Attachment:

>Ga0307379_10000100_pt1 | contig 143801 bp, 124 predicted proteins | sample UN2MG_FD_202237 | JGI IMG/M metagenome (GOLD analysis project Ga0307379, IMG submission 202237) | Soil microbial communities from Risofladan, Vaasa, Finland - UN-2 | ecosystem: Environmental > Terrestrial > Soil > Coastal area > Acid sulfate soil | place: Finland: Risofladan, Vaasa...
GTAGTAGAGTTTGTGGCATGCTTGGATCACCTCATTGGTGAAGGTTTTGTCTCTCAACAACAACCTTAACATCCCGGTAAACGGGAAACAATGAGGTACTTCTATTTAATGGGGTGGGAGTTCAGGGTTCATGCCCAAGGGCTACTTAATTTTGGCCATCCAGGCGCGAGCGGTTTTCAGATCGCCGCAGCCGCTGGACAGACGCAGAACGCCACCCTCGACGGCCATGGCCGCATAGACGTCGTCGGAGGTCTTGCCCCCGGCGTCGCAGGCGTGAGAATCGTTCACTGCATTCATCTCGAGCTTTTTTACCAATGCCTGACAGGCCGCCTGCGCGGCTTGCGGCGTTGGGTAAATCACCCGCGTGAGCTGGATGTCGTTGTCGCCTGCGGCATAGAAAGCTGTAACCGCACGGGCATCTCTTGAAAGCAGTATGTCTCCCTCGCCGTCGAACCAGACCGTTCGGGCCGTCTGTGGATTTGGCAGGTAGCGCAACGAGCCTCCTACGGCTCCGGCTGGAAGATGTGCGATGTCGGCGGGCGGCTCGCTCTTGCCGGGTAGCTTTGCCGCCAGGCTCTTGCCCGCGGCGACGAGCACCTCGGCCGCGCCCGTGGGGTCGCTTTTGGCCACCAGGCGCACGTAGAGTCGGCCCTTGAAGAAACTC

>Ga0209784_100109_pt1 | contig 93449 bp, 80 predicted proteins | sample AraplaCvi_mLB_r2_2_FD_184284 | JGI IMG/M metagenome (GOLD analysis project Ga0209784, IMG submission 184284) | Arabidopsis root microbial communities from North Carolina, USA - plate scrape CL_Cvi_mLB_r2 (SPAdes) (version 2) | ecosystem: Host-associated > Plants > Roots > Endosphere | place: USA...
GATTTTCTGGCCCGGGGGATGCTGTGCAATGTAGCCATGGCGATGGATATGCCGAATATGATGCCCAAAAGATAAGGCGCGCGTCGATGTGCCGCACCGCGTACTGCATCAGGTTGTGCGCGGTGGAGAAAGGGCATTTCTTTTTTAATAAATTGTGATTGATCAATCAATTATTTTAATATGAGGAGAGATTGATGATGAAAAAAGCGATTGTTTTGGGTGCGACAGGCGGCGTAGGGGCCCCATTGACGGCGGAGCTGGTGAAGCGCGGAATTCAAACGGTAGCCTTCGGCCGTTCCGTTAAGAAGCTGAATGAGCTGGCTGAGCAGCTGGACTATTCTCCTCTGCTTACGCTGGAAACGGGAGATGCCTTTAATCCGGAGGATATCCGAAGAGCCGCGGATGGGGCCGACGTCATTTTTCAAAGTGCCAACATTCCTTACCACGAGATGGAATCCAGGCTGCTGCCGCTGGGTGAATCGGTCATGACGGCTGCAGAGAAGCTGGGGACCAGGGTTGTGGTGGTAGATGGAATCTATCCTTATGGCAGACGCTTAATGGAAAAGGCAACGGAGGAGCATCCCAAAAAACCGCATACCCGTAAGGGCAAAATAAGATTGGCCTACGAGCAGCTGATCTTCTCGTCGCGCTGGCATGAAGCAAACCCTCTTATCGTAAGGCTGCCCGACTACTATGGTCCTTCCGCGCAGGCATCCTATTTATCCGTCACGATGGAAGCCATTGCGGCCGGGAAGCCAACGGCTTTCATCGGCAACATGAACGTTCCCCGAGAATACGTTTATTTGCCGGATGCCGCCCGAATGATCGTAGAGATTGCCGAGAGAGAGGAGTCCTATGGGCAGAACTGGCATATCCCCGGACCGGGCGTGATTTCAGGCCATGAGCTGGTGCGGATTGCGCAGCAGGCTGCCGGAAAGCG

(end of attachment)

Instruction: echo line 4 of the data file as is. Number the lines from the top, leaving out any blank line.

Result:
GATTTTCTGGCCCGGGGGATGCTGTGCAATGTAGCCATGGCGATGGATATGCCGAATATGATGCCCAAAAGATAAGGCGCGCGTCGATGTGCCGCACCGCGTACTGCATCAGGTTGTGCGCGGTGGAGAAAGGGCATTTCTTTTTTAATAAATTGTGATTGATCAATCAATTATTTTAATATGAGGAGAGATTGATGATGAAAAAAGCGATTGTTTTGGGTGCGACAGGCGGCGTAGGGGCCCCATTGACGGCGGAGCTGGTGAAGCGCGGAATTCAAACGGTAGCCTTCGGCCGTTCCGTTAAGAAGCTGAATGAGCTGGCTGAGCAGCTGGACTATTCTCCTCTGCTTACGCTGGAAACGGGAGATGCCTTTAATCCGGAGGATATCCGAAGAGCCGCGGATGGGGCCGACGTCATTTTTCAAAGTGCCAACATTCCTTACCACGAGATGGAATCCAGGCTGCTGCCGCTGGGTGAATCGGTCATGACGGCTGCAGAGAAGCTGGGGACCAGGGTTGTGGTGGTAGATGGAATCTATCCTTATGGCAGACGCTTAATGGAAAAGGCAACGGAGGAGCATCCCAAAAAACCGCATACCCGTAAGGGCAAAATAAGATTGGCCTACGAGCAGCTGATCTTCTCGTCGCGCTGGCATGAAGCAAACCCTCTTATCGTAAGGCTGCCCGACTACTATGGTCCTTCCGCGCAGGCATCCTATTTATCCGTCACGATGGAAGCCATTGCGGCCGGGAAGCCAACGGCTTTCATCGGCAACATGAACGTTCCCCGAGAATACGTTTATTTGCCGGATGCCGCCCGAATGATCGTAGAGATTGCCGAGAGAGAGGAGTCCTATGGGCAGAACTGGCATATCCCCGGACCGGGCGTGATTTCAGGCCATGAGCTGGTGCGGATTGCGCAGCAGGCTGCCGGAAAGCG